Tags

, , ,

I’ve seen this book being talked about a lot in the last few months and I eventually picked it up in Waterstones, I began reading it that very afternoon.

Adam Kay is now a writer and comedian but studied to be a Doctor and this book is a diary of his time as a Junior Doctor in the NHS, the health care system in the UK.

Adam eventually specialises in delivering babies and works his way up the career ladder.  He talks about the hours he works, the money he earns, the impossibility of living a normal life when you can’t even be off work ill without being expected to find someone to cover your shift.  Adam tells some funny stories, some horrifying stories (I think the degloving at the bus stop is the one I was most shocked by and the kinder egg proposal story was eye watering!!!), some beautiful and happy stories and some devastating ones.

The book is presented in diary format and Adam has tried to change as many identifying details as possible, of course.  As he says there are few more identifying features that a birth day on a maternity ward.

The book spans several years and covers Adam’s career in the NHS.  He eventually left as he clearly suffered from some sort of PTSD following an incident under his supervision.

I had read plenty of reviews that spoke of it as being a book people laughed out loud to.  I didn’t find that myself so I guess it must depend on your sense of humour.  I did find it fascinating though to hear all about the expectations put on the doctors.  I think it is a good book for people to read of an older generation where I think they tend to think of Doctors as knowing everything.  This book clearly shows you that they don’t.  How could they?

The book is like a love letter to our NHS which ultimately is about the staff.  Once I finished reading it I wanted to stop and send a thank you card to my Doctors Surgery, the A&E up the road and the Maternity Unit.

To everyone that has worked for or works for the NHS thank you so much for your commitment.  As Kay says you don’t do this job for the money, you do it because it is a vocation.

For all my readers outside of the UK the NHS – National Health Service, was set up in the 1940’s and provides free health care to all.  This week the NHS celebrates its 70th birthday.  Those services provided by the government are currently facing severe financial cuts, this has inevitably affected resourcing and funding in areas such as health care, policing, Legal Aid, Fire Services, Libraries, Schools.  Most things that touch our lives.  The government have spent the last few years trying to get more for their money out of these services and this has tended to see working patterns changed to get more cover with less people.  That means the less people cover the 24/7, somehow.  The work to change the shift patterns in the NHS saw the Junior Doctors fight against it and the government suggest that their arguments were about greed.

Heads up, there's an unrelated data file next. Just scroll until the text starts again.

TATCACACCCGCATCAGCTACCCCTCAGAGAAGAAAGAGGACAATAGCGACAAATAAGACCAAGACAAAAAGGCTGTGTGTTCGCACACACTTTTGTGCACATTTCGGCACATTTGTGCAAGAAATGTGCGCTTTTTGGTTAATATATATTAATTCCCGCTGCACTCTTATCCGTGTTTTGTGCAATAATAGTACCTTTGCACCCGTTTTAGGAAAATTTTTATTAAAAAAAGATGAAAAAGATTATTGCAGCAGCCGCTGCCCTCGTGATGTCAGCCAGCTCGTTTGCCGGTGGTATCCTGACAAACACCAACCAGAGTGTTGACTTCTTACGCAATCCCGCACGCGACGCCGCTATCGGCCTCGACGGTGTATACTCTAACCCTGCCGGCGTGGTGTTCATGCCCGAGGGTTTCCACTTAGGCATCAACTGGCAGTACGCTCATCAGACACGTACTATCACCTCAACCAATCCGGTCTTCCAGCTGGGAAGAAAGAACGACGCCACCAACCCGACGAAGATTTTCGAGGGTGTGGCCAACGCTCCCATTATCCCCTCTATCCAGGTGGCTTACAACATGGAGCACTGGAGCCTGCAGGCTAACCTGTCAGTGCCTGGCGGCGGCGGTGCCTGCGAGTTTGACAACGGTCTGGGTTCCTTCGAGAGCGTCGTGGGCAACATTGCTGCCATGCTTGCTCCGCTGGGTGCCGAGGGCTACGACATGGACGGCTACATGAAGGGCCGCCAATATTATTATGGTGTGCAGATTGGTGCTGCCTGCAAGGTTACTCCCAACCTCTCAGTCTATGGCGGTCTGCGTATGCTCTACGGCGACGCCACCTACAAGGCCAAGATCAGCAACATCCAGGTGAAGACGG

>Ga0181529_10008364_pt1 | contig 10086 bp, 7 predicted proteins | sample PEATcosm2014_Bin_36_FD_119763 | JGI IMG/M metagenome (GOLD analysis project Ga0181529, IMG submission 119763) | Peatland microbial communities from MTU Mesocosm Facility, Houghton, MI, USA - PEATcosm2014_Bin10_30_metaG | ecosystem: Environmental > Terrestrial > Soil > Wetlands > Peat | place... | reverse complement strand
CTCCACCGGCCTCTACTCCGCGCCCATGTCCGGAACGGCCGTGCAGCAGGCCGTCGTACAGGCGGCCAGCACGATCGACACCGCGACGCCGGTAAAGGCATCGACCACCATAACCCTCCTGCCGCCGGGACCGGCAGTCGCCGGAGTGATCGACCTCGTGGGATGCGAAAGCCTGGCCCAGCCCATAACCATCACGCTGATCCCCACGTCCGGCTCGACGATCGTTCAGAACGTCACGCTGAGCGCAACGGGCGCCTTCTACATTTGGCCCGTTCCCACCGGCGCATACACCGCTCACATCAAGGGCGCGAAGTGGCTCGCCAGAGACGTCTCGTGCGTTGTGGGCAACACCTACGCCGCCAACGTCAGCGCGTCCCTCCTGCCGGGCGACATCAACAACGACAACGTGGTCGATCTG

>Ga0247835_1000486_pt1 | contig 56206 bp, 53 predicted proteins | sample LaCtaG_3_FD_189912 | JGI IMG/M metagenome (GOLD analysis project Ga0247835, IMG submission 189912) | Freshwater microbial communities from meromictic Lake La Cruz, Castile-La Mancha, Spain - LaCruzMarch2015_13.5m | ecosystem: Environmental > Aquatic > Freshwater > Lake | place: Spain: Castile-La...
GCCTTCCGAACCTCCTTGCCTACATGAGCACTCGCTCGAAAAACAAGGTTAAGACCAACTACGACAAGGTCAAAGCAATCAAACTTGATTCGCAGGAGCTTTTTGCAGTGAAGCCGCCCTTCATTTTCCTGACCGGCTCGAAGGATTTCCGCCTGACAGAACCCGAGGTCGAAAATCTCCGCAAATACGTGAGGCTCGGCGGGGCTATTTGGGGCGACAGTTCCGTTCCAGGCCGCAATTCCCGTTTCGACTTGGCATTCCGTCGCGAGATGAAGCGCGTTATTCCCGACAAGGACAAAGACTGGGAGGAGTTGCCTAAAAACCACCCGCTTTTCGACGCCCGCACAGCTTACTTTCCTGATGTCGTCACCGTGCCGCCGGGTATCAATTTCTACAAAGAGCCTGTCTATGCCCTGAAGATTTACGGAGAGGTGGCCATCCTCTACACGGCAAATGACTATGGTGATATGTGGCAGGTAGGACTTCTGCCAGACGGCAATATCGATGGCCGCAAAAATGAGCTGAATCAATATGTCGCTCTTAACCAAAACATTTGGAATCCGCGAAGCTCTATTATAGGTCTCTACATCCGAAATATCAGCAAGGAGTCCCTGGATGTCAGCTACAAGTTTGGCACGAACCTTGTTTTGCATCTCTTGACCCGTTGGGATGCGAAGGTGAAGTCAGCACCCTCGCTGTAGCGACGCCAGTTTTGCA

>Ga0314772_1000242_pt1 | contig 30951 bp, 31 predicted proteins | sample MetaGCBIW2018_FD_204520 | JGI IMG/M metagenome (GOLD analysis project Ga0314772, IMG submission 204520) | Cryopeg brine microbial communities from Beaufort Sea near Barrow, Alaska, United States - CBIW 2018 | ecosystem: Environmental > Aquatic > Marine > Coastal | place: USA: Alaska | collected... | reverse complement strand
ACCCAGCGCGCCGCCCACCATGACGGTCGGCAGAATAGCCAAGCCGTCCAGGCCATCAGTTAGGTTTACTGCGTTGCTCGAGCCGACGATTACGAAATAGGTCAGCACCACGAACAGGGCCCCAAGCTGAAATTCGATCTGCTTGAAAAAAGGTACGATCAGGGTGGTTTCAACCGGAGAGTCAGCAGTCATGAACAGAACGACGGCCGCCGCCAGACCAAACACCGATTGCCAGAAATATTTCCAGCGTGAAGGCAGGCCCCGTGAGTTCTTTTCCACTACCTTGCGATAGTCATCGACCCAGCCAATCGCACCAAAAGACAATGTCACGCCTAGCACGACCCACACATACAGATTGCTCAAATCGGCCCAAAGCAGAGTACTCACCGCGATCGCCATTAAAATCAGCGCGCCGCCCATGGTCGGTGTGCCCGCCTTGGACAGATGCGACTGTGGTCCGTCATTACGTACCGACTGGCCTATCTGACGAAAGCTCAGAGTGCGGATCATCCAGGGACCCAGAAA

This book illustrates that Junior Doctors don’t need money because they are always at work!  There’s no point buying property because they get posted frequently to hospitals within a huge geographical area.  Their relationships seldom last as they never see their partners!  Kay’s account of his working life tends to show that he couldn’t work anymore than he already was.

Having had a similar experience in the Police I know how far there is to fall.  That you are totally committed to your job and what that job brings to the society and community you live in.  You give everything and it isn’t about money, it’s about doing your job and making it work despite that lack of staff, the lack of overtime pay available, the lack of equipment.  But when you work so hard to make it work those that don’t see how hard you are having to work to do that think that everything is ok and therefore you must be able to make more cuts.  Obviously.  Inevitably your resilience is chipped away at and when something bad happens it affects you more than it probably ordinarily would.  If you were mentally stronger, more up to date on your sleep, had been told thank you or had your concerns listened to, you probably would have processed the events better.  You’d have got on the next day.  But instead it breaks you.

I think this is a book for us in the UK for sure.  Please read it and remember to love the NHS.  Don’t expect them to be superhero’s.  Ask them for help and you shall get it.  But remember that they are as human as you are!